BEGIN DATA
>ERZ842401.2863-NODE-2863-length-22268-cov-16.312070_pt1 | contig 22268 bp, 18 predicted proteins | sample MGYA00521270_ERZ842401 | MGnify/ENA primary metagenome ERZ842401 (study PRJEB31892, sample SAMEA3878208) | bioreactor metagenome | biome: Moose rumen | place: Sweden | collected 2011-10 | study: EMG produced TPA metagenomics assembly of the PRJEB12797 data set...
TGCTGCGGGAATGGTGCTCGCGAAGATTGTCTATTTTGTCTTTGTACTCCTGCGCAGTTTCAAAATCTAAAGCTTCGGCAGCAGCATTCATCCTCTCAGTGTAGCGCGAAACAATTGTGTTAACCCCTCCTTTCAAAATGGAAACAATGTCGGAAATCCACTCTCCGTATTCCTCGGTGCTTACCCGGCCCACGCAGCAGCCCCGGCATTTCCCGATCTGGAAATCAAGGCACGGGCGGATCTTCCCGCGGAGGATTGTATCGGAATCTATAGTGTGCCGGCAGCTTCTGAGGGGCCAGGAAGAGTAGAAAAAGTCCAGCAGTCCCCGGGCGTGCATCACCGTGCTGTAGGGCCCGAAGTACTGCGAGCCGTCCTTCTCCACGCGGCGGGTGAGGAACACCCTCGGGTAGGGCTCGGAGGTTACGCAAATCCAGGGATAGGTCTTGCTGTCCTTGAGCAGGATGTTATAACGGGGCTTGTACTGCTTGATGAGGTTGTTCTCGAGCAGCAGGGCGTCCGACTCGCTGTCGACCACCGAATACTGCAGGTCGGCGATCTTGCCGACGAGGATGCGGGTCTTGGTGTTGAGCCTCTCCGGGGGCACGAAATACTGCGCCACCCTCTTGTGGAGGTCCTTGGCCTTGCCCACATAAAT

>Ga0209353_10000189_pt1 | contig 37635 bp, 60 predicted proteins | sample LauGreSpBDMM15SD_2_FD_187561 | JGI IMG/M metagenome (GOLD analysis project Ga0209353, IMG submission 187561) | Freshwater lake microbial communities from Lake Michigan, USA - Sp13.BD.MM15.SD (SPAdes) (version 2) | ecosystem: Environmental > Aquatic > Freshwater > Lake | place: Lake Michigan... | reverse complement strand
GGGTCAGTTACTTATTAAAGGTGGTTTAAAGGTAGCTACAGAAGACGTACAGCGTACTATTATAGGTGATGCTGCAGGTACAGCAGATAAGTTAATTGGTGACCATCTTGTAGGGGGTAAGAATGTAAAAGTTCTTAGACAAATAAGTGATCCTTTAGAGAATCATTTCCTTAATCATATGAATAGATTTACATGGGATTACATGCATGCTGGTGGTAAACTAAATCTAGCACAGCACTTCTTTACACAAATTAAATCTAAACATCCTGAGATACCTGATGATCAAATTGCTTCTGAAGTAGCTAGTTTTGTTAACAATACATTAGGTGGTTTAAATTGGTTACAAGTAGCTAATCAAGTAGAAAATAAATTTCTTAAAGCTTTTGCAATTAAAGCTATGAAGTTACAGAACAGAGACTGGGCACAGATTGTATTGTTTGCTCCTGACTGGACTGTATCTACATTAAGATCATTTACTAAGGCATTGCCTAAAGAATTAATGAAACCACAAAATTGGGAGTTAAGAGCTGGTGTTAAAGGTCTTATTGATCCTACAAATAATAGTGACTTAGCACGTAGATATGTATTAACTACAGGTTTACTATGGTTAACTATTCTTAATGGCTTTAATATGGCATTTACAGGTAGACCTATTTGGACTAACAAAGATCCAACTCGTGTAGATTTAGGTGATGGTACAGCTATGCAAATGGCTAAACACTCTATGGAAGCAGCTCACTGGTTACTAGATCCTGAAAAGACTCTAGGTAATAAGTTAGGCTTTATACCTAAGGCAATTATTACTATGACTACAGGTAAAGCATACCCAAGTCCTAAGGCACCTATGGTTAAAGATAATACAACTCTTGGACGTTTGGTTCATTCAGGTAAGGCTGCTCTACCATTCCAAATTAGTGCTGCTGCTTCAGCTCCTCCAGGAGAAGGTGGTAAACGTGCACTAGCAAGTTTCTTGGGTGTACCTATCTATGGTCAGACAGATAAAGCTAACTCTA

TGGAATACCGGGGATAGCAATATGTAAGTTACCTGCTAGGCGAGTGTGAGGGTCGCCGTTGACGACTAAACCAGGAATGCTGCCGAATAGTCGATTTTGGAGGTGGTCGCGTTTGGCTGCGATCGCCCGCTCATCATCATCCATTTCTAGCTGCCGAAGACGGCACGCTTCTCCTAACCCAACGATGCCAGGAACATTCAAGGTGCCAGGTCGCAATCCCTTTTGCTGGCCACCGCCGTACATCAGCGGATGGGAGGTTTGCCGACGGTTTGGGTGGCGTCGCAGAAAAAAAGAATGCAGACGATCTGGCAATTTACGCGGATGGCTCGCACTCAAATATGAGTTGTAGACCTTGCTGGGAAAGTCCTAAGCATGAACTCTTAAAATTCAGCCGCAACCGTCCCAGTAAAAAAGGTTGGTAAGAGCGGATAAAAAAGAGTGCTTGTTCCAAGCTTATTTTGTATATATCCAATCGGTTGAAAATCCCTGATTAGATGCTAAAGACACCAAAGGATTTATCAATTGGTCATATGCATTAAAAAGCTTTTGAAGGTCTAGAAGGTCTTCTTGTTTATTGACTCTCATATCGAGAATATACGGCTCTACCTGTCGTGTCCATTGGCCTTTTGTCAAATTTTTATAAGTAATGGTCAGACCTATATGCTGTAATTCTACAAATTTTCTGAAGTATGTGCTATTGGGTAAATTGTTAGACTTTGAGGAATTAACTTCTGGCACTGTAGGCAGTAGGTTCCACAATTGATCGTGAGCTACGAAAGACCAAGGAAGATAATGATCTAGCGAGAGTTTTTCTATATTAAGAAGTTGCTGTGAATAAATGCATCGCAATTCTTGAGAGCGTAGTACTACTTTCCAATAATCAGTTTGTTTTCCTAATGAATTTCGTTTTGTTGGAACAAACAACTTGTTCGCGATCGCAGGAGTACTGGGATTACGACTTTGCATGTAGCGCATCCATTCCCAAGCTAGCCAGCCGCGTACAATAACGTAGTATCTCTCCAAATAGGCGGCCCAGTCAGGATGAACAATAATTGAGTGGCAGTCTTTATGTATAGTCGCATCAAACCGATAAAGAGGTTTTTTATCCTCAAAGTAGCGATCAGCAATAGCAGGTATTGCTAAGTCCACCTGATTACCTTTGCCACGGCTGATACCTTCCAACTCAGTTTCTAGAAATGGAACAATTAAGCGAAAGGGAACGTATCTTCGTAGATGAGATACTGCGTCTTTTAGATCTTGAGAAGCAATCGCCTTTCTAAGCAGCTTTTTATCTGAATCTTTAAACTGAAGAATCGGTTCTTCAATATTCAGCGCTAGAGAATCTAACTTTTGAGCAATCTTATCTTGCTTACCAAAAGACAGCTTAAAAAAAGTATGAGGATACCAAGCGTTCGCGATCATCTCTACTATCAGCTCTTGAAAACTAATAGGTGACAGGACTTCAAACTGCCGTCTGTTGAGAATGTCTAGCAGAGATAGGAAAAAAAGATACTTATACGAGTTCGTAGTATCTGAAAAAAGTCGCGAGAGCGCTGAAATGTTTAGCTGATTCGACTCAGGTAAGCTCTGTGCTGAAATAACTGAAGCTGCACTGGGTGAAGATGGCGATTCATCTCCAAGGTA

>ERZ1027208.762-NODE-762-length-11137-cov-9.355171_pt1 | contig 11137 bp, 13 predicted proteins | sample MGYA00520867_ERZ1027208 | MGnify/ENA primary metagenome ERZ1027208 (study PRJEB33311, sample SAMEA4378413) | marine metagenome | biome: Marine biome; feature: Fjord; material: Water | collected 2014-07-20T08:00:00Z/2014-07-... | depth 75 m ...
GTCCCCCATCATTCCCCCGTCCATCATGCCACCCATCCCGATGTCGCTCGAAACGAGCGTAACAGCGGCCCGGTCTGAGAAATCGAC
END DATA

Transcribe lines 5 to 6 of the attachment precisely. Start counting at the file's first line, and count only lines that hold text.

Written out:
TGGAATACCGGGGATAGCAATATGTAAGTTACCTGCTAGGCGAGTGTGAGGGTCGCCGTTGACGACTAAACCAGGAATGCTGCCGAATAGTCGATTTTGGAGGTGGTCGCGTTTGGCTGCGATCGCCCGCTCATCATCATCCATTTCTAGCTGCCGAAGACGGCACGCTTCTCCTAACCCAACGATGCCAGGAACATTCAAGGTGCCAGGTCGCAATCCCTTTTGCTGGCCACCGCCGTACATCAGCGGATGGGAGGTTTGCCGACGGTTTGGGTGGCGTCGCAGAAAAAAAGAATGCAGACGATCTGGCAATTTACGCGGATGGCTCGCACTCAAATATGAGTTGTAGACCTTGCTGGGAAAGTCCTAAGCATGAACTCTTAAAATTCAGCCGCAACCGTCCCAGTAAAAAAGGTTGGTAAGAGCGGATAAAAAAGAGTGCTTGTTCCAAGCTTATTTTGTATATATCCAATCGGTTGAAAATCCCTGATTAGATGCTAAAGACACCAAAGGATTTATCAATTGGTCATATGCATTAAAAAGCTTTTGAAGGTCTAGAAGGTCTTCTTGTTTATTGACTCTCATATCGAGAATATACGGCTCTACCTGTCGTGTCCATTGGCCTTTTGTCAAATTTTTATAAGTAATGGTCAGACCTATATGCTGTAATTCTACAAATTTTCTGAAGTATGTGCTATTGGGTAAATTGTTAGACTTTGAGGAATTAACTTCTGGCACTGTAGGCAGTAGGTTCCACAATTGATCGTGAGCTACGAAAGACCAAGGAAGATAATGATCTAGCGAGAGTTTTTCTATATTAAGAAGTTGCTGTGAATAAATGCATCGCAATTCTTGAGAGCGTAGTACTACTTTCCAATAATCAGTTTGTTTTCCTAATGAATTTCGTTTTGTTGGAACAAACAACTTGTTCGCGATCGCAGGAGTACTGGGATTACGACTTTGCATGTAGCGCATCCATTCCCAAGCTAGCCAGCCGCGTACAATAACGTAGTATCTCTCCAAATAGGCGGCCCAGTCAGGATGAACAATAATTGAGTGGCAGTCTTTATGTATAGTCGCATCAAACCGATAAAGAGGTTTTTTATCCTCAAAGTAGCGATCAGCAATAGCAGGTATTGCTAAGTCCACCTGATTACCTTTGCCACGGCTGATACCTTCCAACTCAGTTTCTAGAAATGGAACAATTAAGCGAAAGGGAACGTATCTTCGTAGATGAGATACTGCGTCTTTTAGATCTTGAGAAGCAATCGCCTTTCTAAGCAGCTTTTTATCTGAATCTTTAAACTGAAGAATCGGTTCTTCAATATTCAGCGCTAGAGAATCTAACTTTTGAGCAATCTTATCTTGCTTACCAAAAGACAGCTTAAAAAAAGTATGAGGATACCAAGCGTTCGCGATCATCTCTACTATCAGCTCTTGAAAACTAATAGGTGACAGGACTTCAAACTGCCGTCTGTTGAGAATGTCTAGCAGAGATAGGAAAAAAAGATACTTATACGAGTTCGTAGTATCTGAAAAAAGTCGCGAGAGCGCTGAAATGTTTAGCTGATTCGACTCAGGTAAGCTCTGTGCTGAAATAACTGAAGCTGCACTGGGTGAAGATGGCGATTCATCTCCAAGGTA

>ERZ1027208.762-NODE-762-length-11137-cov-9.355171_pt1 | contig 11137 bp, 13 predicted proteins | sample MGYA00520867_ERZ1027208 | MGnify/ENA primary metagenome ERZ1027208 (study PRJEB33311, sample SAMEA4378413) | marine metagenome | biome: Marine biome; feature: Fjord; material: Water | collected 2014-07-20T08:00:00Z/2014-07-... | depth 75 m ...